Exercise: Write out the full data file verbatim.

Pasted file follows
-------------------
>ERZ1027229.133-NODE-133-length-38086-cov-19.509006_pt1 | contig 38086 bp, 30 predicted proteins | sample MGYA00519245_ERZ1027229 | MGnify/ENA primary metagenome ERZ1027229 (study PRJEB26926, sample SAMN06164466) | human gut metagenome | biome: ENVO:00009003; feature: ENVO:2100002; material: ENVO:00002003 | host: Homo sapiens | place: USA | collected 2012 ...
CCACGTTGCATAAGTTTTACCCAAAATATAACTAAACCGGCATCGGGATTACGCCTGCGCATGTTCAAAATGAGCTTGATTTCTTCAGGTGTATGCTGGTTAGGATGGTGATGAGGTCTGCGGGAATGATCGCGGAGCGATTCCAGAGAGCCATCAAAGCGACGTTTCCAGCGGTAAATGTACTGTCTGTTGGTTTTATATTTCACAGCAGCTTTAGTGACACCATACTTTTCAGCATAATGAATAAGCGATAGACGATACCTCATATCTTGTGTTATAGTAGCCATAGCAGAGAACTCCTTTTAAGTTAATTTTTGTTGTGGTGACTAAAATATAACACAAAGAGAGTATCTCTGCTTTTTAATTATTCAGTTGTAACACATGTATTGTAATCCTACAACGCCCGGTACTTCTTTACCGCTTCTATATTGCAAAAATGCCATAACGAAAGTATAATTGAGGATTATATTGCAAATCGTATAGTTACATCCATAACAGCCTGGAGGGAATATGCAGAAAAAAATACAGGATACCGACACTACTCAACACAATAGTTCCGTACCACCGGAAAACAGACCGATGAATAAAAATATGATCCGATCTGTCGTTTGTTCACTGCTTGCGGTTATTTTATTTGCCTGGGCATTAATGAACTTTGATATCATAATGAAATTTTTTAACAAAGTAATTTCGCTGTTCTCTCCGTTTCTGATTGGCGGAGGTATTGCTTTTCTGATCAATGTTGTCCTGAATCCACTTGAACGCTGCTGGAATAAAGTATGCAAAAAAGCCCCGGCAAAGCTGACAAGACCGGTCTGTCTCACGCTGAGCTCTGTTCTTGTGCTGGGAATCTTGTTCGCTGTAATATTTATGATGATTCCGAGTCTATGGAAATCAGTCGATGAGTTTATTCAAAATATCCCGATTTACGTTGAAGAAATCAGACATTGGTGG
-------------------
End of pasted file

>ERZ1027229.133-NODE-133-length-38086-cov-19.509006_pt1 | contig 38086 bp, 30 predicted proteins | sample MGYA00519245_ERZ1027229 | MGnify/ENA primary metagenome ERZ1027229 (study PRJEB26926, sample SAMN06164466) | human gut metagenome | biome: ENVO:00009003; feature: ENVO:2100002; material: ENVO:00002003 | host: Homo sapiens | place: USA | collected 2012 ...
CCACGTTGCATAAGTTTTACCCAAAATATAACTAAACCGGCATCGGGATTACGCCTGCGCATGTTCAAAATGAGCTTGATTTCTTCAGGTGTATGCTGGTTAGGATGGTGATGAGGTCTGCGGGAATGATCGCGGAGCGATTCCAGAGAGCCATCAAAGCGACGTTTCCAGCGGTAAATGTACTGTCTGTTGGTTTTATATTTCACAGCAGCTTTAGTGACACCATACTTTTCAGCATAATGAATAAGCGATAGACGATACCTCATATCTTGTGTTATAGTAGCCATAGCAGAGAACTCCTTTTAAGTTAATTTTTGTTGTGGTGACTAAAATATAACACAAAGAGAGTATCTCTGCTTTTTAATTATTCAGTTGTAACACATGTATTGTAATCCTACAACGCCCGGTACTTCTTTACCGCTTCTATATTGCAAAAATGCCATAACGAAAGTATAATTGAGGATTATATTGCAAATCGTATAGTTACATCCATAACAGCCTGGAGGGAATATGCAGAAAAAAATACAGGATACCGACACTACTCAACACAATAGTTCCGTACCACCGGAAAACAGACCGATGAATAAAAATATGATCCGATCTGTCGTTTGTTCACTGCTTGCGGTTATTTTATTTGCCTGGGCATTAATGAACTTTGATATCATAATGAAATTTTTTAACAAAGTAATTTCGCTGTTCTCTCCGTTTCTGATTGGCGGAGGTATTGCTTTTCTGATCAATGTTGTCCTGAATCCACTTGAACGCTGCTGGAATAAAGTATGCAAAAAAGCCCCGGCAAAGCTGACAAGACCGGTCTGTCTCACGCTGAGCTCTGTTCTTGTGCTGGGAATCTTGTTCGCTGTAATATTTATGATGATTCCGAGTCTATGGAAATCAGTCGATGAGTTTATTCAAAATATCCCGATTTACGTTGAAGAAATCAGACATTGGTGG